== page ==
MORA, N.M. — After a teenage boy died before an ambulance could get to him, Mora County Ambulance must now prove to the state of New Mexico that it’s capable of responding to medical emergencies.
More than a dozen other patients in need of emergency transport were also left stranded since last October. The Public Regulation Commission is keeping an eye on the county ambulance service by demanding a monthly status report that will show the time and date of every ambulance call and response.
A frantic relative called 911 on May 31 when 15-year-old Nazareth Lara was crushed under a truck at a work site. Lara died instantly and a Mora County ambulance never arrived. Instead, an ambulance from San Miguel County showed up nearly 40 minutes after the accident, KOB-TV (http://bit.ly/2wF6o4s ) reported Tuesday.
The television station reported no one from Mora County Ambulance could respond because their primary driver could not leave his small children home alone and the secondary driver wasn’t scheduled.
“Every minute counts when an ambulance is called,” Public Regulation Commissioner Valerie Espinoza said last week during a hearing in Santa Fe. “That determines if that person survives.”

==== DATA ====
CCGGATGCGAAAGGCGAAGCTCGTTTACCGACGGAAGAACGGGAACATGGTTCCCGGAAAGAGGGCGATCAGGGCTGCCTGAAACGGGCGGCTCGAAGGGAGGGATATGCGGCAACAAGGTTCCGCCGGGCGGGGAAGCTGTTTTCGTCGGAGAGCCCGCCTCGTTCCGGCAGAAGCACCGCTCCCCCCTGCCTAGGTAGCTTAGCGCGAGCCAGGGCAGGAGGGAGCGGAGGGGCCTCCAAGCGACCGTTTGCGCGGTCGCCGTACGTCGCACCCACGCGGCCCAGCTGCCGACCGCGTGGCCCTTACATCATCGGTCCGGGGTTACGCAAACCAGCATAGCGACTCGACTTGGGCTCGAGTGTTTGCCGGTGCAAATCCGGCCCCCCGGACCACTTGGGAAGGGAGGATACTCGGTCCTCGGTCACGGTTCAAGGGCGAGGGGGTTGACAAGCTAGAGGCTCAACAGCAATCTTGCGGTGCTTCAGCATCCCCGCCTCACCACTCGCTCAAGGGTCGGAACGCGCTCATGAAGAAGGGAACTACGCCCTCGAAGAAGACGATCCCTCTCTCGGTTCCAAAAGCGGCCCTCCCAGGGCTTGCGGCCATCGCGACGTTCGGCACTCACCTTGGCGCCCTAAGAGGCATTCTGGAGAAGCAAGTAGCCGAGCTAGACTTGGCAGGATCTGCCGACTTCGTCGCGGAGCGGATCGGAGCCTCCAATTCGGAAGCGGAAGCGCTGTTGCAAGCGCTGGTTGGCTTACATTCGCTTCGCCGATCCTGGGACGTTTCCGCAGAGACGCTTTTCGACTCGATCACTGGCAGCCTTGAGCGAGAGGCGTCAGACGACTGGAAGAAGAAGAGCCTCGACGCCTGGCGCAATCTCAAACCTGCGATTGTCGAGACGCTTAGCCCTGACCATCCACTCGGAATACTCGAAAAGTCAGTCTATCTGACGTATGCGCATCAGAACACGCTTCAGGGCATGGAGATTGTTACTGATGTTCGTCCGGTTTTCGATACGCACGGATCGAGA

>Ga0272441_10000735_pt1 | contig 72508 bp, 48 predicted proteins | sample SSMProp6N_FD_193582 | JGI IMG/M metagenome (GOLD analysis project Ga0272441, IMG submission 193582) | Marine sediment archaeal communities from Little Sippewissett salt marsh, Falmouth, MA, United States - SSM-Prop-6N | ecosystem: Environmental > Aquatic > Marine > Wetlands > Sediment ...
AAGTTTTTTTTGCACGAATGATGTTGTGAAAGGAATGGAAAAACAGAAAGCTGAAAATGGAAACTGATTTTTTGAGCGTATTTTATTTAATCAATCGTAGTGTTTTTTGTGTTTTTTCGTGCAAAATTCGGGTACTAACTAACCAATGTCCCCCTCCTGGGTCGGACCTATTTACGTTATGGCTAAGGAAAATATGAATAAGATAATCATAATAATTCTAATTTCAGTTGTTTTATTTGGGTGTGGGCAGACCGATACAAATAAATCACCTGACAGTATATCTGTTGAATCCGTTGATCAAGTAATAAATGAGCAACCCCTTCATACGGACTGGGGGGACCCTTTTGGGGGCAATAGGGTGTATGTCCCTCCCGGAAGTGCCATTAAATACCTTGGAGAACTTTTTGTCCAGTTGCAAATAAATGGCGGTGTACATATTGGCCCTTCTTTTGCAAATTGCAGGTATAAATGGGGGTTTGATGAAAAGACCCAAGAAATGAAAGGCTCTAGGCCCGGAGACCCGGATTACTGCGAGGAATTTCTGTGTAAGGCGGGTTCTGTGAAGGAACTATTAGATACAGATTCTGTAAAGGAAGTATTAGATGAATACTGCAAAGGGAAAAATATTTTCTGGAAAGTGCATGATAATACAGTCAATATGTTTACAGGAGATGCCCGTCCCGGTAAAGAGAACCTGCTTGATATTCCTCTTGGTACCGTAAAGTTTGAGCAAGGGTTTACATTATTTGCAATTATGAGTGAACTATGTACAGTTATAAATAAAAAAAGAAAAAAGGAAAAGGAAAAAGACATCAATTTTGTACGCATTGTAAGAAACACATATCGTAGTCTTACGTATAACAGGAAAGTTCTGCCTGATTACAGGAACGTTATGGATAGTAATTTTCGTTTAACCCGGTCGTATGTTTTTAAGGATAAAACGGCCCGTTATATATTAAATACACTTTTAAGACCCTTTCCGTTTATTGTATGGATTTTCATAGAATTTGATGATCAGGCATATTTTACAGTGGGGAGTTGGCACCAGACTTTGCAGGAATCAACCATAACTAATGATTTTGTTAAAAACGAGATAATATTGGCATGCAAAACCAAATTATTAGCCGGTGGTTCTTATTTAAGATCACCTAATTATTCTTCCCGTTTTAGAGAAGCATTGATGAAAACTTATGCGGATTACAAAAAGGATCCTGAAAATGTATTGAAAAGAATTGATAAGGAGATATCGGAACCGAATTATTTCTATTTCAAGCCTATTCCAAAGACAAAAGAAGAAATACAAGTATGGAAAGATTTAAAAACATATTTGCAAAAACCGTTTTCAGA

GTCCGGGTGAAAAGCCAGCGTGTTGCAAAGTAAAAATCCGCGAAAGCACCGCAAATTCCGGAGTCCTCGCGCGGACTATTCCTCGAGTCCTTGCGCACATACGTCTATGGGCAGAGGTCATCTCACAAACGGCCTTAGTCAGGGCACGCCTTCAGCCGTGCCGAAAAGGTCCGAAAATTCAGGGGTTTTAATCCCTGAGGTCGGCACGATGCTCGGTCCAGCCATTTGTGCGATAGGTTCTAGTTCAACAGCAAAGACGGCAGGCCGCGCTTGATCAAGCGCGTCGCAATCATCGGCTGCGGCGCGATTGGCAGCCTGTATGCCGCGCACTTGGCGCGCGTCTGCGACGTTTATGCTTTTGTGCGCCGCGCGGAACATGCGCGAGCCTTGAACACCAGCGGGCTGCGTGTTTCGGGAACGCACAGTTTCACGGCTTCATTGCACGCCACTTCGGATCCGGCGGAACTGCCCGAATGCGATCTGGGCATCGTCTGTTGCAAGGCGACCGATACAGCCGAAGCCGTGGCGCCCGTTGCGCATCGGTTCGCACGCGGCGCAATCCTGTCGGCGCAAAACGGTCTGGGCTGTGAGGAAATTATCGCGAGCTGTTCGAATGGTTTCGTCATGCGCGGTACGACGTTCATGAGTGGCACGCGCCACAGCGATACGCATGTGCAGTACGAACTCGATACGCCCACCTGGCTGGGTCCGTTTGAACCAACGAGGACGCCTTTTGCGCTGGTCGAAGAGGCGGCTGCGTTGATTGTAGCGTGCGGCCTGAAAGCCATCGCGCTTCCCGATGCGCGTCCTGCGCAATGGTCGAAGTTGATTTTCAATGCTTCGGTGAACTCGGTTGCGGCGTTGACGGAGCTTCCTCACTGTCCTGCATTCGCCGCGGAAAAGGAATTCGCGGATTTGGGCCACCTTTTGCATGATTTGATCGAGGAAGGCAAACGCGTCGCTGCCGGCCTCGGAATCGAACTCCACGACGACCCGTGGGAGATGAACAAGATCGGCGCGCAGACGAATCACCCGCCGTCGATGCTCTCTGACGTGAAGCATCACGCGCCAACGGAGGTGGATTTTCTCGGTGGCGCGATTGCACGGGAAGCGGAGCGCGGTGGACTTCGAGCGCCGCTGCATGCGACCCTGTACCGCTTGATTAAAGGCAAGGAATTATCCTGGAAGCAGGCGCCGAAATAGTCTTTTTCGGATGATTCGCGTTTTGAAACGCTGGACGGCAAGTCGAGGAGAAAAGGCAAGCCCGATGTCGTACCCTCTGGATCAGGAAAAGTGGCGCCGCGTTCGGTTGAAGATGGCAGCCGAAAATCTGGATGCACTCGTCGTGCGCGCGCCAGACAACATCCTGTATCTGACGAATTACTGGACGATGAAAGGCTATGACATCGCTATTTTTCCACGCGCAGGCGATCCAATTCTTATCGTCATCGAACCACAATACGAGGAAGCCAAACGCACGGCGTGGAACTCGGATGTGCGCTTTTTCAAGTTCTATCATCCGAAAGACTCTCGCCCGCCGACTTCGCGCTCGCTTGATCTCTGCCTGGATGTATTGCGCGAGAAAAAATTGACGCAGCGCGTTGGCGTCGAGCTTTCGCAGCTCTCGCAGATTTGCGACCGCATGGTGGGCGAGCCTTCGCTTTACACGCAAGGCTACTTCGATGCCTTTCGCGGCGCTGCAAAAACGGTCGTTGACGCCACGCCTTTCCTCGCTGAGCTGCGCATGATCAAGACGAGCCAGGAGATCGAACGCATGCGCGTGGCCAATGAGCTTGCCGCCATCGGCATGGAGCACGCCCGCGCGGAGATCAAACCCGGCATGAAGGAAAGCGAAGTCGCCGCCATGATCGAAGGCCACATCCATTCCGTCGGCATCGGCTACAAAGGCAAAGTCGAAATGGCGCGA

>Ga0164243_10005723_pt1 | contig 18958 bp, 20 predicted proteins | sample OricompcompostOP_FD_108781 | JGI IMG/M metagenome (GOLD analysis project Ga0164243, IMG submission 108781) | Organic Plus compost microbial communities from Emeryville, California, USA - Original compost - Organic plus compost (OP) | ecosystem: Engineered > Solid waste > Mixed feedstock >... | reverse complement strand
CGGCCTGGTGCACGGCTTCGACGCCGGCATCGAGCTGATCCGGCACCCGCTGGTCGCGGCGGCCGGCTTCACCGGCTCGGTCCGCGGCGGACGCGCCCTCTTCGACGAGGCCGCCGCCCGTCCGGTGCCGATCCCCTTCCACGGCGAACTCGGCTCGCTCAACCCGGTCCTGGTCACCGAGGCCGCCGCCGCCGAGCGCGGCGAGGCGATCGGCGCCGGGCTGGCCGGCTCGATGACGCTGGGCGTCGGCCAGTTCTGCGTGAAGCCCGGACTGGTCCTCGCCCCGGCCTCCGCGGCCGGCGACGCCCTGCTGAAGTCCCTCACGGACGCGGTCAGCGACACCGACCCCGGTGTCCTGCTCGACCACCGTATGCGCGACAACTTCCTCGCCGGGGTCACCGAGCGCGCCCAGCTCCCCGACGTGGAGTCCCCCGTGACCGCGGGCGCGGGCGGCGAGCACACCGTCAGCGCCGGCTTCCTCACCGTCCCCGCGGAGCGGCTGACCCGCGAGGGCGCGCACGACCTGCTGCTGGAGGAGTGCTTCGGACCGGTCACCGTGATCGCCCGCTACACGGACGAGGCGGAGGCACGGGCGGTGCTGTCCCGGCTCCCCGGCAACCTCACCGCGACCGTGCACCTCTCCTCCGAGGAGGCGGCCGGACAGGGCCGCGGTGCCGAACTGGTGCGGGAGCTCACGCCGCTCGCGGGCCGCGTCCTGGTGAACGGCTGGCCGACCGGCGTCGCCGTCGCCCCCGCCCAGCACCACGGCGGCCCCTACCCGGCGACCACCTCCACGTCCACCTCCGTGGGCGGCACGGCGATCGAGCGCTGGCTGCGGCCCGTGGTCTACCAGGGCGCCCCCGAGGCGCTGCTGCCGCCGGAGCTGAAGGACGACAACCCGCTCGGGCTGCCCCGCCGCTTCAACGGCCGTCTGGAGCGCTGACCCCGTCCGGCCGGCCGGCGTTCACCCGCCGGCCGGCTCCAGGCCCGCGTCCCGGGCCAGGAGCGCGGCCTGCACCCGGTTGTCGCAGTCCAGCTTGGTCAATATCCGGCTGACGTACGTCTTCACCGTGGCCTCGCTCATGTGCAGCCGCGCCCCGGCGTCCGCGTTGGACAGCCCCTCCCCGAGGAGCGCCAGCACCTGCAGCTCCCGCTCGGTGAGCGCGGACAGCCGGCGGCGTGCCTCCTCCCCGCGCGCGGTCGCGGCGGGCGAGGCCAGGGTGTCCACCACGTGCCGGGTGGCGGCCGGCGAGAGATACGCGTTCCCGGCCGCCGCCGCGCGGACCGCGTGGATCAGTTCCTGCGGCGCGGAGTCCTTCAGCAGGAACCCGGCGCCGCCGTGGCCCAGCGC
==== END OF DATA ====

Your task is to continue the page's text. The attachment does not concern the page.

Now the ambulance service must explain to the Public Regulation Commission why it was unable to show up to more than a dozen emergencies like Lara’s.
The state Department of Public Safety accused Mora County of not being available to pick up patients at least 10 times between October and November 2016. During a snow storm in December, DPS officers were forced to take injured drivers and patients to the hospital themselves.
Mora County Ambulance has told state regulators it is understaffed, with only three employees.
County attorney Michael Aragon said he plans to hire several more paramedics as the county reprioritizes its budget.
The ambulance service has until November to make changes. If not, the commission has the power to fine the ambulance service or revoke its certificate.
This version corrects in the headline that the county accused of not responding to medical calls is in New Mexico, not Nevada.